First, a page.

This severely limited the potential for great applications, because not only did you have to know the language and the specifications, you needed one of the monolithic switches on which to test your software — and you couldnt pick one up at the local electronics store. Todays softswitch applications are Web-based and only as complex as IP itself, which means that some eager beaver toiling in his or her garage could develop a voice application in a few days, using just a PC and an Internet connection.
In the early 80s, John Weald was a developer at Bell Labs, where he worked on application processors — devices designed to enable adding features to circuit switches easier. Today, Weald is vice president of software engineering of softswitch maker Sylantro Systems in Campbell, Calif.
Weald says that what he likes about the new softswitch applications is the ability to open them up to consumers to manage for themselves. Previously, the only way a subscriber could manage something like voice-mail was to call up and key in some changes to the greeting and ring count.
The new applications coming out today enable the subscriber to go on the Web and tell the system where he or she is going to be at certain times of the day, and instruct the system on how to handle each call. So, if someones boss calls at 9 p.m., he or she can tell the system to have the call directed to his or her home phone, and follow up with a call to a wireless phone if the boss cant get through.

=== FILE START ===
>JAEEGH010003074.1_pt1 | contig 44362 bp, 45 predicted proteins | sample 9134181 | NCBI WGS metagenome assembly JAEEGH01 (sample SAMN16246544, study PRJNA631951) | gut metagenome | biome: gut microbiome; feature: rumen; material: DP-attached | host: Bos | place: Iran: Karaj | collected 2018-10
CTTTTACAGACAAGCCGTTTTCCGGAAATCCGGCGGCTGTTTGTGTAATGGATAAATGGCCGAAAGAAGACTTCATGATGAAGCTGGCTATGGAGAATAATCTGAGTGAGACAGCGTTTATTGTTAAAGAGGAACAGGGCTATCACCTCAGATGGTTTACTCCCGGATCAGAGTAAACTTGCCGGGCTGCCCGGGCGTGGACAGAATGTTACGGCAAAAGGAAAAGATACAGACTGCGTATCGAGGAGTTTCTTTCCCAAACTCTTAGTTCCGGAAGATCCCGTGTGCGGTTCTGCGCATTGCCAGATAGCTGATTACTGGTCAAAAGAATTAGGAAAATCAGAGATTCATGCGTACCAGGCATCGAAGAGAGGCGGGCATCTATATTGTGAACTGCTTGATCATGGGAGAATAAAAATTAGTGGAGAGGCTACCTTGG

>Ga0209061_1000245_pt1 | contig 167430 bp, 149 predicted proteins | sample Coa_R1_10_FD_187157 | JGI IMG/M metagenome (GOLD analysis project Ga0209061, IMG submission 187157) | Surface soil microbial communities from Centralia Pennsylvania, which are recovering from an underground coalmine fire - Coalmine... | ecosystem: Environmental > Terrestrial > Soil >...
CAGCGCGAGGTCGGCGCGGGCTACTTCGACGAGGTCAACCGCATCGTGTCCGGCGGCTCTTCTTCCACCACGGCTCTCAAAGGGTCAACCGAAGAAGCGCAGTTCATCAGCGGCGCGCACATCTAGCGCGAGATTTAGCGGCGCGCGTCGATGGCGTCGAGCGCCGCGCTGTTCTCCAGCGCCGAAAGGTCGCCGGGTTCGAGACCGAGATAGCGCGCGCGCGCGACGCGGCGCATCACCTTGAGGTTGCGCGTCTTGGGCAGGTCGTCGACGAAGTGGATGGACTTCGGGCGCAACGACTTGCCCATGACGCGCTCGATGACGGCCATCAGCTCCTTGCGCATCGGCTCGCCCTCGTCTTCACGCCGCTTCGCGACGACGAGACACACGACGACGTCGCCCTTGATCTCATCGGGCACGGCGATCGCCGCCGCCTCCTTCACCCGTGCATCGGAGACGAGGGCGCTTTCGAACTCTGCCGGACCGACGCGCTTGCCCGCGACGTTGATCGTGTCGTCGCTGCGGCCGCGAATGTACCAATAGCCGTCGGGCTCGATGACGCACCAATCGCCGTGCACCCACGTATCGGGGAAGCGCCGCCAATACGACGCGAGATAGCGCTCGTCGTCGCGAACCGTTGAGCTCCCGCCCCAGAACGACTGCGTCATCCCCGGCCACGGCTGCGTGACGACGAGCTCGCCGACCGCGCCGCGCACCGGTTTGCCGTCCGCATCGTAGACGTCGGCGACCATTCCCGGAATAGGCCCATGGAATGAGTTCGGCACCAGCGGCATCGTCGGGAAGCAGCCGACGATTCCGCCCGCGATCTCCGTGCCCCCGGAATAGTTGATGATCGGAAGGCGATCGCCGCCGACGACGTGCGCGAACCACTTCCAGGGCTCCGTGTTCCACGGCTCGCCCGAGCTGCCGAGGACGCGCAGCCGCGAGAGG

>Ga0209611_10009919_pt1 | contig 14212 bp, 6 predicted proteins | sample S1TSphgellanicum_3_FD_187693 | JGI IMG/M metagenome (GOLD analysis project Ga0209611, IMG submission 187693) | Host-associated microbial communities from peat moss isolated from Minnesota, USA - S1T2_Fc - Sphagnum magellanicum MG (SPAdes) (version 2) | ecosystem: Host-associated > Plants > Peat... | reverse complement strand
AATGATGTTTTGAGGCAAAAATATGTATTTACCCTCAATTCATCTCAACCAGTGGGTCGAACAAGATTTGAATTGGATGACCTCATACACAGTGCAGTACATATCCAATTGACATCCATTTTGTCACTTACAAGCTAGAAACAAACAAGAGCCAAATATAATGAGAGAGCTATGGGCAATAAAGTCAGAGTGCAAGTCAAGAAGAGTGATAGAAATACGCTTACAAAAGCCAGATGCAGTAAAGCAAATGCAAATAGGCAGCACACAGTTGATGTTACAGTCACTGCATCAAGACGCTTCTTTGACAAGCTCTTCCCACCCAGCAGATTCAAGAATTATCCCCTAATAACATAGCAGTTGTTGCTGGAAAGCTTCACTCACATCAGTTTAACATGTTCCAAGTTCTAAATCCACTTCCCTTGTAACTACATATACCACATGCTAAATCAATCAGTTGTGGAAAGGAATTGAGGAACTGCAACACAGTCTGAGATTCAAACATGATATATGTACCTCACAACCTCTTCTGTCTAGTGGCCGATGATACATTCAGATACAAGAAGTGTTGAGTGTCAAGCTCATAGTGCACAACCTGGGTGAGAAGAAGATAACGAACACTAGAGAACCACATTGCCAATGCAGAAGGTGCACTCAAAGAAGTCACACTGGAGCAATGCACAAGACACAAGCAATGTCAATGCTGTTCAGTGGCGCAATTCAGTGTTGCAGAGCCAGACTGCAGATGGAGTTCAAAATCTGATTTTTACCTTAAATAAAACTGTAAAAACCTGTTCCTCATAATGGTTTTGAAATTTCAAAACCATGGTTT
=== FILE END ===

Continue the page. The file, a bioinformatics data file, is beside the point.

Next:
Weald says that this is a 180-degree turn from the days of the closed-off proprietary development environment in voice services. "Now, you have the browser on someones PC as the interface to these applications," he says.
But what seems to bring the most pleasure to the older developers are the innovative applications on the horizon that could never have been thought of before.
Lucents Kozik and Barclay like the location-based services, such as using a wireless phone to find the movie theater nearest you — not by punching in a ZIP code, but because the system knows where you are at all times. Parents could give their kids wireless phones and, as a nice proviso, they get to track their childrens movements using the Internet.
Weald likes to rely on the Net Heads for the new ideas. While they may not appreciate what it was like "back in the day," they do have a knack for dreaming up the applications of the future.